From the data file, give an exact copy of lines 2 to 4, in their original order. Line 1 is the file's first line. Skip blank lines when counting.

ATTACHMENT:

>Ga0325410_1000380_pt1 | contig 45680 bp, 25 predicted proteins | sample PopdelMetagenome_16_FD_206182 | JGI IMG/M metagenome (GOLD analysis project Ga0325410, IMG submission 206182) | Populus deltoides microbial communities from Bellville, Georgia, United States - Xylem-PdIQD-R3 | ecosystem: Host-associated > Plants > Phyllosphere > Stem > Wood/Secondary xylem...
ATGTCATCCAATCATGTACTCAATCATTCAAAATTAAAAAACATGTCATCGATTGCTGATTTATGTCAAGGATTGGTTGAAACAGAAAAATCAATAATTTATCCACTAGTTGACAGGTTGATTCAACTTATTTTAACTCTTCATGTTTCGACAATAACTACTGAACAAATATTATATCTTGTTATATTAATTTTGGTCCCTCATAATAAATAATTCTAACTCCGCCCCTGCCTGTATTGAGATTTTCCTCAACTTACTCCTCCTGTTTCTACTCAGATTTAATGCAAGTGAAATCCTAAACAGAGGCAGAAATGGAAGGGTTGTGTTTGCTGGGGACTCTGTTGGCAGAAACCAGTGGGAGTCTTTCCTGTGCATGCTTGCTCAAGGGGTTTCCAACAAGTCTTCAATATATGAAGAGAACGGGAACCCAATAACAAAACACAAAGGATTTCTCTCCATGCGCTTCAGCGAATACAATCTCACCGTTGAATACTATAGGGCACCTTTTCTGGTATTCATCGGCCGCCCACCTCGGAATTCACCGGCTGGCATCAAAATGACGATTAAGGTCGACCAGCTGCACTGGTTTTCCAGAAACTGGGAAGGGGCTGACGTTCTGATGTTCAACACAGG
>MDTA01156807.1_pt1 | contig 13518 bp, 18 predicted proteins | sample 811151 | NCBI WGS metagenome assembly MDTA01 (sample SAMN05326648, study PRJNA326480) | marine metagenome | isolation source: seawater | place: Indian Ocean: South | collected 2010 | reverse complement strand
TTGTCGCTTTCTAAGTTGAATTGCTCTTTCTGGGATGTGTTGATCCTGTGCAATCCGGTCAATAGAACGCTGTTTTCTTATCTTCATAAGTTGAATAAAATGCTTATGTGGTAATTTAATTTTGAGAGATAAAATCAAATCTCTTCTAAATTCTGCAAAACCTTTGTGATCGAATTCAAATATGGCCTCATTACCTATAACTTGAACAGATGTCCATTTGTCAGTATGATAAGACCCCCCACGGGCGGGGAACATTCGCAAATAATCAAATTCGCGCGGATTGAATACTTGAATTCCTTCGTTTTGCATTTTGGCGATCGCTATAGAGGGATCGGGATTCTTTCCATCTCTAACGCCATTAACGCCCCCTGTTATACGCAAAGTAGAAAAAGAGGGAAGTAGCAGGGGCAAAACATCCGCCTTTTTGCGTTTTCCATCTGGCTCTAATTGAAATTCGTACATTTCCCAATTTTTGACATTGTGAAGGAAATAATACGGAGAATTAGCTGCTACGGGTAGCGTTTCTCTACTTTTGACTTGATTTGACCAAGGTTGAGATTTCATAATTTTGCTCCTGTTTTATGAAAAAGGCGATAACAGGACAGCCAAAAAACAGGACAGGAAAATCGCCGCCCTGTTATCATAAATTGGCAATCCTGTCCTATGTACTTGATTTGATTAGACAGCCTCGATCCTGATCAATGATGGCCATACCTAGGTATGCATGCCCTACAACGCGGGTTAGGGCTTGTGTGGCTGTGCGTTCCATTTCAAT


ATGTCATCCAATCATGTACTCAATCATTCAAAATTAAAAAACATGTCATCGATTGCTGATTTATGTCAAGGATTGGTTGAAACAGAAAAATCAATAATTTATCCACTAGTTGACAGGTTGATTCAACTTATTTTAACTCTTCATGTTTCGACAATAACTACTGAACAAATATTATATCTTGTTATATTAATTTTGGTCCCTCATAATAAATAATTCTAACTCCGCCCCTGCCTGTATTGAGATTTTCCTCAACTTACTCCTCCTGTTTCTACTCAGATTTAATGCAAGTGAAATCCTAAACAGAGGCAGAAATGGAAGGGTTGTGTTTGCTGGGGACTCTGTTGGCAGAAACCAGTGGGAGTCTTTCCTGTGCATGCTTGCTCAAGGGGTTTCCAACAAGTCTTCAATATATGAAGAGAACGGGAACCCAATAACAAAACACAAAGGATTTCTCTCCATGCGCTTCAGCGAATACAATCTCACCGTTGAATACTATAGGGCACCTTTTCTGGTATTCATCGGCCGCCCACCTCGGAATTCACCGGCTGGCATCAAAATGACGATTAAGGTCGACCAGCTGCACTGGTTTTCCAGAAACTGGGAAGGGGCTGACGTTCTGATGTTCAACACAGG
>MDTA01156807.1_pt1 | contig 13518 bp, 18 predicted proteins | sample 811151 | NCBI WGS metagenome assembly MDTA01 (sample SAMN05326648, study PRJNA326480) | marine metagenome | isolation source: seawater | place: Indian Ocean: South | collected 2010 | reverse complement strand
TTGTCGCTTTCTAAGTTGAATTGCTCTTTCTGGGATGTGTTGATCCTGTGCAATCCGGTCAATAGAACGCTGTTTTCTTATCTTCATAAGTTGAATAAAATGCTTATGTGGTAATTTAATTTTGAGAGATAAAATCAAATCTCTTCTAAATTCTGCAAAACCTTTGTGATCGAATTCAAATATGGCCTCATTACCTATAACTTGAACAGATGTCCATTTGTCAGTATGATAAGACCCCCCACGGGCGGGGAACATTCGCAAATAATCAAATTCGCGCGGATTGAATACTTGAATTCCTTCGTTTTGCATTTTGGCGATCGCTATAGAGGGATCGGGATTCTTTCCATCTCTAACGCCATTAACGCCCCCTGTTATACGCAAAGTAGAAAAAGAGGGAAGTAGCAGGGGCAAAACATCCGCCTTTTTGCGTTTTCCATCTGGCTCTAATTGAAATTCGTACATTTCCCAATTTTTGACATTGTGAAGGAAATAATACGGAGAATTAGCTGCTACGGGTAGCGTTTCTCTACTTTTGACTTGATTTGACCAAGGTTGAGATTTCATAATTTTGCTCCTGTTTTATGAAAAAGGCGATAACAGGACAGCCAAAAAACAGGACAGGAAAATCGCCGCCCTGTTATCATAAATTGGCAATCCTGTCCTATGTACTTGATTTGATTAGACAGCCTCGATCCTGATCAATGATGGCCATACCTAGGTATGCATGCCCTACAACGCGGGTTAGGGCTTGTGTGGCTGTGCGTTCCATTTCAAT